Dr. Bruce Archibald was in Ashcroft last week at the invitation of the Village. He spoke about the importance of the McAbee Fossil Beds east of Cache Creek which were given an official heritage designation in 2012. They were also closed to the public at that time.
Archibald has been visiting the site for years, studying in particular the ancient bugs.
“My colleagues travel around the world,” he said. “I work here.”
If you want to find out how our world became modern and how it operates today, the McAbee fossils will help.
The McAbee fossils are 52.88 million years old.
He said there are many fossil sites in the interior because the area was once all high plateau, dotted by lakes and covered by forest, and the sites are ancient.
“I tell people that these sites are like the NHL of fossils and McAbee is Wayne Gretzky.”
The difference is the quality of the fossils at McAbee.
McAbee, he said, is the clearest window of any of these sites into this age (Cenozoic). It nurtured a palm-spruce community with an average temperature of 10 degrees.
The temperature hasn’t changed, he said, but the seasonality has. There was little difference in the seasons 52.8 million years ago, unlike now where the temperatures differ drastically between summer and winter.
He said scientists figured out how to determine paleo climate a century ago by collecting toothed margin leaves and entire margined leaves from a site. The proportion between the two will give you the mean annual temperature for that area, he said.
The amount of plant diversity at McaAbee, he said, would normally be found in a tropical setting, but this is in a temperate one.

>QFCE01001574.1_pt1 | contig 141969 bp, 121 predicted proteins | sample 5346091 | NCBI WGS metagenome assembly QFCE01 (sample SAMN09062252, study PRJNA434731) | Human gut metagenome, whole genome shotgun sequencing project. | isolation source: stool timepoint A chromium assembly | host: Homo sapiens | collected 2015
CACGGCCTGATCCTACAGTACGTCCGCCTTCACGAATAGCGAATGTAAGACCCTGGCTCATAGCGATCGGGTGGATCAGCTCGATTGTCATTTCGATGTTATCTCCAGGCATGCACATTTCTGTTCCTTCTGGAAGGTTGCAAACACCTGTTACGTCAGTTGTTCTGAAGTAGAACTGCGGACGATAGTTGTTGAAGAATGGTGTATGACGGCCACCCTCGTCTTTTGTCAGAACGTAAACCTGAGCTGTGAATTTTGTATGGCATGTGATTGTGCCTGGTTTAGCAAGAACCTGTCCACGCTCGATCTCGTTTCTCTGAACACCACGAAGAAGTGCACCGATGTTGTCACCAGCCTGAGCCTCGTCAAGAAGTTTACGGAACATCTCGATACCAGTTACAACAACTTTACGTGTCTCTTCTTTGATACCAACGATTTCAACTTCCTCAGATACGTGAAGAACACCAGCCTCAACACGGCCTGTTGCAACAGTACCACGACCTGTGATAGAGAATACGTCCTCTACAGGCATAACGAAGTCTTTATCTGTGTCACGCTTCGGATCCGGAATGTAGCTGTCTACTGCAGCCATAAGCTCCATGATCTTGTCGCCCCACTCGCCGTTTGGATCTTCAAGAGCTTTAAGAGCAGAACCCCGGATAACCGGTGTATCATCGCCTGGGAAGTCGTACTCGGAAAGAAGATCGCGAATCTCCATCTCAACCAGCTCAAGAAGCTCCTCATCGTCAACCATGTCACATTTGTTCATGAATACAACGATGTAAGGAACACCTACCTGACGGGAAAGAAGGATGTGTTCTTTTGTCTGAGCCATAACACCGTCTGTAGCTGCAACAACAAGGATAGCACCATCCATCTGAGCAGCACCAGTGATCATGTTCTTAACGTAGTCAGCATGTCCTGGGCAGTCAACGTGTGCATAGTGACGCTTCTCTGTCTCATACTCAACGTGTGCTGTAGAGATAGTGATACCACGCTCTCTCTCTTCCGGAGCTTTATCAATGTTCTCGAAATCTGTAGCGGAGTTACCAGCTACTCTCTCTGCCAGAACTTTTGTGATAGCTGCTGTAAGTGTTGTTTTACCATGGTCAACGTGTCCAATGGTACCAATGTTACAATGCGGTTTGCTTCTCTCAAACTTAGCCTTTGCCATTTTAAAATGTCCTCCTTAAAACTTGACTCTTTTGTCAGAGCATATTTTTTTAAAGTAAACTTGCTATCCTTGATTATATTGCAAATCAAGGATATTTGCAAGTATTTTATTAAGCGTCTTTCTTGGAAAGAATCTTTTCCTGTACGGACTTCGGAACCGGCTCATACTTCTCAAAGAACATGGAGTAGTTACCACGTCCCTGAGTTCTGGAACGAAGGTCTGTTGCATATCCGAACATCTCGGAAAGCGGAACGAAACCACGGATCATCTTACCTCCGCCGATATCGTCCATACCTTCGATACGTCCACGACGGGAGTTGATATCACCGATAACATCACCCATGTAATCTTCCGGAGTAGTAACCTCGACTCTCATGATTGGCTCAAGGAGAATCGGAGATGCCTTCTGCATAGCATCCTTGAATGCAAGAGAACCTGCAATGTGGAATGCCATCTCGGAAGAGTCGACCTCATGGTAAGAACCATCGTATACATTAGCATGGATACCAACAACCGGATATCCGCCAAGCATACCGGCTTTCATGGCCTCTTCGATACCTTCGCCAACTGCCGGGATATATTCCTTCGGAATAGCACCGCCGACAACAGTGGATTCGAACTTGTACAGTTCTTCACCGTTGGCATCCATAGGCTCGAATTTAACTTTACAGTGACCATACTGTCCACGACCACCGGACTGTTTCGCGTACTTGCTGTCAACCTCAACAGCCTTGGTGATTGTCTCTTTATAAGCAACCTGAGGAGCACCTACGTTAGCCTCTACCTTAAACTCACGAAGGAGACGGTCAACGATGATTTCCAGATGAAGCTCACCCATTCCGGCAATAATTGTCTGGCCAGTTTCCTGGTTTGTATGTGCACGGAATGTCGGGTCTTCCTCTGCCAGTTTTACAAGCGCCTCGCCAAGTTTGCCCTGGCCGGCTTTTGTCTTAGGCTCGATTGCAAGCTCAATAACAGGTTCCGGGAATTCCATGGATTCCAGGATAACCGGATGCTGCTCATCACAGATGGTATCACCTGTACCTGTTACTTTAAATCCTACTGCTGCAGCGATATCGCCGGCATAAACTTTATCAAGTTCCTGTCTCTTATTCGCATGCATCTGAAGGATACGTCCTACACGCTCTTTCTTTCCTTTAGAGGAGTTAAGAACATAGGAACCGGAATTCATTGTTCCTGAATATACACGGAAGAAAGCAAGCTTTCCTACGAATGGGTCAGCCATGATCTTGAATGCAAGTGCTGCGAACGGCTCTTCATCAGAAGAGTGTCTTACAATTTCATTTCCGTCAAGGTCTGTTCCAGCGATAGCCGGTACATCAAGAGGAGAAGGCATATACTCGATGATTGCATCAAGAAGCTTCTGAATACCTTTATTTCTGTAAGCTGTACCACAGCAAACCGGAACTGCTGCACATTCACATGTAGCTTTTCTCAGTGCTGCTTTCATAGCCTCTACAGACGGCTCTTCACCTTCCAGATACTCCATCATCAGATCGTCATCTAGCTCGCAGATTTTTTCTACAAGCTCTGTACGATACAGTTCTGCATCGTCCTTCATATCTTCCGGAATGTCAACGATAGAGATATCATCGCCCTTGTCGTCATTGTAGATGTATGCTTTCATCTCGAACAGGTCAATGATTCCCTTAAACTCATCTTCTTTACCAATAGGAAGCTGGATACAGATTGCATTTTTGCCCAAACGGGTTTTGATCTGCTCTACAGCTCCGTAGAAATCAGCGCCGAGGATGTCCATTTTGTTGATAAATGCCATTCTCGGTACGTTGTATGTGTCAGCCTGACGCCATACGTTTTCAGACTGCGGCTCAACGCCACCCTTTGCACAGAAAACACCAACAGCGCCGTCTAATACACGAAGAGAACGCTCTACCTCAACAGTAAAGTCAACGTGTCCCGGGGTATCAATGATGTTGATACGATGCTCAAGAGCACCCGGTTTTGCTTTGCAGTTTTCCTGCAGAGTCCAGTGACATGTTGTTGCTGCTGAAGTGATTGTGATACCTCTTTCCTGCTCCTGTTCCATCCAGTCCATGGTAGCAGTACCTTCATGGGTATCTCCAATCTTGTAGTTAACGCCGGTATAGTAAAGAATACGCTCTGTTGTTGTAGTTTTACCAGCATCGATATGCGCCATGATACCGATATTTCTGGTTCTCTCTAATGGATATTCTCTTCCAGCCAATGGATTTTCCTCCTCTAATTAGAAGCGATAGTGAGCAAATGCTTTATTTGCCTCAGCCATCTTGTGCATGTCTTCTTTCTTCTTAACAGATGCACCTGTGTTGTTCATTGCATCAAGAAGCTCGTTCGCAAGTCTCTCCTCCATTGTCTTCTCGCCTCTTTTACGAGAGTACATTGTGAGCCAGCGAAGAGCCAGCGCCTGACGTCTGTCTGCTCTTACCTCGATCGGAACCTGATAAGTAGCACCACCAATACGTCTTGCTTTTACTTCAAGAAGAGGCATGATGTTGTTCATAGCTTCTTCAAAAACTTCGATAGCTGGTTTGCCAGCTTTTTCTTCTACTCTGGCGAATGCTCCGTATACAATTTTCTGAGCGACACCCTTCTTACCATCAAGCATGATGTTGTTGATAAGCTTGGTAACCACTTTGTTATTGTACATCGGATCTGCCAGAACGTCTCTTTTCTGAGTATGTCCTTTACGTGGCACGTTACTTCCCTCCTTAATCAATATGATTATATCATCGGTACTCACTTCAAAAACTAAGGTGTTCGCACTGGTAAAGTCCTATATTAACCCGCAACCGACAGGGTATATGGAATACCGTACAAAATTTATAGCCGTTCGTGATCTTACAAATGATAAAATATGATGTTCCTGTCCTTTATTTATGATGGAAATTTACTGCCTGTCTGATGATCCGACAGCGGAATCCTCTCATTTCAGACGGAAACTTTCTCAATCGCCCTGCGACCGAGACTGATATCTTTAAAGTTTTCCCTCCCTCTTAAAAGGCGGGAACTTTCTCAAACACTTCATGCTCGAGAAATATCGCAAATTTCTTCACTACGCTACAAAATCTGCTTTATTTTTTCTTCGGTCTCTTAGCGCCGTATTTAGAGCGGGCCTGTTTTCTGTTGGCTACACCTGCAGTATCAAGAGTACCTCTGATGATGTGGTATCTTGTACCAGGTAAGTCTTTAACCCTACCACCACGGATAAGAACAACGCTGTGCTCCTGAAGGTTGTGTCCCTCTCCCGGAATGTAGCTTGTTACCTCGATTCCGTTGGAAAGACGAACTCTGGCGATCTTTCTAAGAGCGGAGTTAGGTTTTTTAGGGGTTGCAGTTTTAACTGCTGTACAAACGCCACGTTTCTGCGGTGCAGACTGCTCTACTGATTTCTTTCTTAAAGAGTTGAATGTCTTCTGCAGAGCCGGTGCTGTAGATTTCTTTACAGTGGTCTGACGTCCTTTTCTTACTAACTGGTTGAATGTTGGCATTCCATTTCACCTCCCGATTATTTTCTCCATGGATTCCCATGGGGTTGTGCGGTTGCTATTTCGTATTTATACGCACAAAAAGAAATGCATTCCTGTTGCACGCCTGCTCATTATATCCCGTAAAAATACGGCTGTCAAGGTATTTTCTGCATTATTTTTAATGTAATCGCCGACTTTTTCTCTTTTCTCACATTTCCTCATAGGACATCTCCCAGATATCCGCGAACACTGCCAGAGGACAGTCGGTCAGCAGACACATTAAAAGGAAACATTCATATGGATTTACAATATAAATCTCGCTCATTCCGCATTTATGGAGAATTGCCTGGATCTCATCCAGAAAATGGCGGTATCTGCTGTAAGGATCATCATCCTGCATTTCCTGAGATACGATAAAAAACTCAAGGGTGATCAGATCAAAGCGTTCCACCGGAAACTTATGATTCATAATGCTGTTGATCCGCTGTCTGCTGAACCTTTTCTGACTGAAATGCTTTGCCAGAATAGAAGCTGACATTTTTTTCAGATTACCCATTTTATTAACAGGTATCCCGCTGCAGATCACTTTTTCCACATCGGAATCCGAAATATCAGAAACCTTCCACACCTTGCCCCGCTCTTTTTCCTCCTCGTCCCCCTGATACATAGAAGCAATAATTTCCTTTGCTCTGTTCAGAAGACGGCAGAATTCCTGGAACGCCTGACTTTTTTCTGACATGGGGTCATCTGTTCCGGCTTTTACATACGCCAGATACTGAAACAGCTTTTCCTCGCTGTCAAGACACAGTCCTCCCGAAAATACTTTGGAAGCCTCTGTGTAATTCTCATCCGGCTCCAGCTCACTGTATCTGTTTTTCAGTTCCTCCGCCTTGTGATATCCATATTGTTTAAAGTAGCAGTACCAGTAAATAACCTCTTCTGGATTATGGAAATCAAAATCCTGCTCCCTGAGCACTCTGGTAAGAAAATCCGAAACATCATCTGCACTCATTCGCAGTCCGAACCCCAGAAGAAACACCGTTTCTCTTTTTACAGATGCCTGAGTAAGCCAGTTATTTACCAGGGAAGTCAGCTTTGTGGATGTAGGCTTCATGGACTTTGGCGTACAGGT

Scientists now have a handle on climate change, he said. The fossils at McAbees are so well preserved that you can count the number of stomatas on the leaves. Stomatas regulate carbon dioxide-oxygen exchange. When you compare modern leaf density to these ancient fossils, you can figure out the percentage of carbon dioxide in the air.
“That’s cool!” he said.
Archibald said he’s been studying McAbees for about 20 years. “Once I started looking at it, it became clear to me pretty quickly” how important the site was.
“A big chunk of the site is gone,” he said. “What we’ve got left is precious.”
After a half hour talk, the 60 audience members asked questions for the next hour. Many wanted to know how large the site was. Others wanted to know if the public will ever be allowed back on it.
“This is such a world class resource, it deserves to be treated seriously,” he said. “It should be reburn – in a much better way. People see what they’ve lost and not yet what they will gain. It will be better.”
He noted that many interpretive centres on archaelogical sites have programs for the local population, especially children.
“I hope that there’s still good discoveries there long after I’m gone,” he said. “Stuff coming out of the ground and research being done on properly curated artifacts. There’s still a lot more to come out of the ground.”